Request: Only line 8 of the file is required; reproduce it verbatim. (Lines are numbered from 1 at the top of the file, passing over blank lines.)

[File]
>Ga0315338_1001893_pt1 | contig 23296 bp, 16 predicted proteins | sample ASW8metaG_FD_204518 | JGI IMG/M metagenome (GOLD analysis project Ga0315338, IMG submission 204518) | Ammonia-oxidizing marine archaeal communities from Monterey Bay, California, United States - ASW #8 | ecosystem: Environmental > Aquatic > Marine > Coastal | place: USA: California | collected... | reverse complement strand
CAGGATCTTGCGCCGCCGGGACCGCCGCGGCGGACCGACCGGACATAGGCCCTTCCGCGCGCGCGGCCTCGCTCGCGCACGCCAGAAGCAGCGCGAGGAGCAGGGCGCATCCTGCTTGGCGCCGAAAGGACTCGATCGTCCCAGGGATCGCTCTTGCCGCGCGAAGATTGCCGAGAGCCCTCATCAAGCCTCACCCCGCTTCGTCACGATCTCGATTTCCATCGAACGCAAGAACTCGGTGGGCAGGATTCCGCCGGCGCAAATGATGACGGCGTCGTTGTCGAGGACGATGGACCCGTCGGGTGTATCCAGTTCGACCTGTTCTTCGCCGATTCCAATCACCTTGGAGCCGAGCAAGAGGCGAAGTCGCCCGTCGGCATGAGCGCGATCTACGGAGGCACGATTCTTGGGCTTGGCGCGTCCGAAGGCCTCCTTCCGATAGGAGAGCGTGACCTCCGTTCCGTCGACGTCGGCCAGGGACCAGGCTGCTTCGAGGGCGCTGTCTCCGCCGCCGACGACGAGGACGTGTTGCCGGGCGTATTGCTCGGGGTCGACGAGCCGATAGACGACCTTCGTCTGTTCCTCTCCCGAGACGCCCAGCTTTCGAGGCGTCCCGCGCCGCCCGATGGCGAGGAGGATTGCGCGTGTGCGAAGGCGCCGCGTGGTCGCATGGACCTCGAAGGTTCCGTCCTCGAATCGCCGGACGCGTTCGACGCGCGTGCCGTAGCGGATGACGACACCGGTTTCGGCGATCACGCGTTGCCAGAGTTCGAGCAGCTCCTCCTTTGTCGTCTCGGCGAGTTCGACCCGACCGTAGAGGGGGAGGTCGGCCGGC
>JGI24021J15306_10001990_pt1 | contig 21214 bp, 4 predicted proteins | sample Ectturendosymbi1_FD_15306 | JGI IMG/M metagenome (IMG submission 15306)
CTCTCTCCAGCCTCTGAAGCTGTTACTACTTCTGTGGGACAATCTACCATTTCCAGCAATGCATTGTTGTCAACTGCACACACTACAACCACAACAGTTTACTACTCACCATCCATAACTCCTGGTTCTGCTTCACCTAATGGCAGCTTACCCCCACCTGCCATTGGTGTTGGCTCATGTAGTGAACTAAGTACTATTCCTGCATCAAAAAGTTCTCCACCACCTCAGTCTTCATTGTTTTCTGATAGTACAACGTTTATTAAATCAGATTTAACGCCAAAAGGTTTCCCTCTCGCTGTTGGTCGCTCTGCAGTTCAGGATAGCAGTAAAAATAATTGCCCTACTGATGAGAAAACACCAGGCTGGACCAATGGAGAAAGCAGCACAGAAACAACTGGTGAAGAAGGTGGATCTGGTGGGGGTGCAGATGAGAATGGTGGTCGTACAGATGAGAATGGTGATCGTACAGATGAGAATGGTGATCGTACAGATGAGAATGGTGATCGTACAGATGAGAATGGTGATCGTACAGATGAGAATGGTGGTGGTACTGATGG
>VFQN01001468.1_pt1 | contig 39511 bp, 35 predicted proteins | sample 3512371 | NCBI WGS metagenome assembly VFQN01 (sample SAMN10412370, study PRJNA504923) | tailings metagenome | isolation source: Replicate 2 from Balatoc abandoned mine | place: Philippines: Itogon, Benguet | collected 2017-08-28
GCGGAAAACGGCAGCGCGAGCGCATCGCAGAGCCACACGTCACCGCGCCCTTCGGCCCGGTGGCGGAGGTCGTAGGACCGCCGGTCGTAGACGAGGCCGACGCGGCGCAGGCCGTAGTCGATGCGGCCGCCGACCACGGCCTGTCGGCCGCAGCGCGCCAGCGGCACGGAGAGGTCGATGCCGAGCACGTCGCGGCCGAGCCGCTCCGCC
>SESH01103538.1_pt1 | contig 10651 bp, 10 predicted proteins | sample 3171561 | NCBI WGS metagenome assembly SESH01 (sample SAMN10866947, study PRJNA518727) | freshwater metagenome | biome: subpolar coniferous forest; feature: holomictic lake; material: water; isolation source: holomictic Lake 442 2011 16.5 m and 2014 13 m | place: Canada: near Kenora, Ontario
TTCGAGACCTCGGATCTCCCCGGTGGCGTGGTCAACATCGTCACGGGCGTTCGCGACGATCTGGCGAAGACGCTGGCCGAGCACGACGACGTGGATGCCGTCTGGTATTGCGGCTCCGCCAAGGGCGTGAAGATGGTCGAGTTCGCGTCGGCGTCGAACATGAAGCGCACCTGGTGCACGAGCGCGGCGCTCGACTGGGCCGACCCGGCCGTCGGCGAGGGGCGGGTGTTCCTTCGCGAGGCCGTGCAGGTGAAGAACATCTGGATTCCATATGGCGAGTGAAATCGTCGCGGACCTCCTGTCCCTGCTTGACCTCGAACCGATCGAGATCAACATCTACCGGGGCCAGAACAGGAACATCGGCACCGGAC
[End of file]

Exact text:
TTCGAGACCTCGGATCTCCCCGGTGGCGTGGTCAACATCGTCACGGGCGTTCGCGACGATCTGGCGAAGACGCTGGCCGAGCACGACGACGTGGATGCCGTCTGGTATTGCGGCTCCGCCAAGGGCGTGAAGATGGTCGAGTTCGCGTCGGCGTCGAACATGAAGCGCACCTGGTGCACGAGCGCGGCGCTCGACTGGGCCGACCCGGCCGTCGGCGAGGGGCGGGTGTTCCTTCGCGAGGCCGTGCAGGTGAAGAACATCTGGATTCCATATGGCGAGTGAAATCGTCGCGGACCTCCTGTCCCTGCTTGACCTCGAACCGATCGAGATCAACATCTACCGGGGCCAGAACAGGAACATCGGCACCGGAC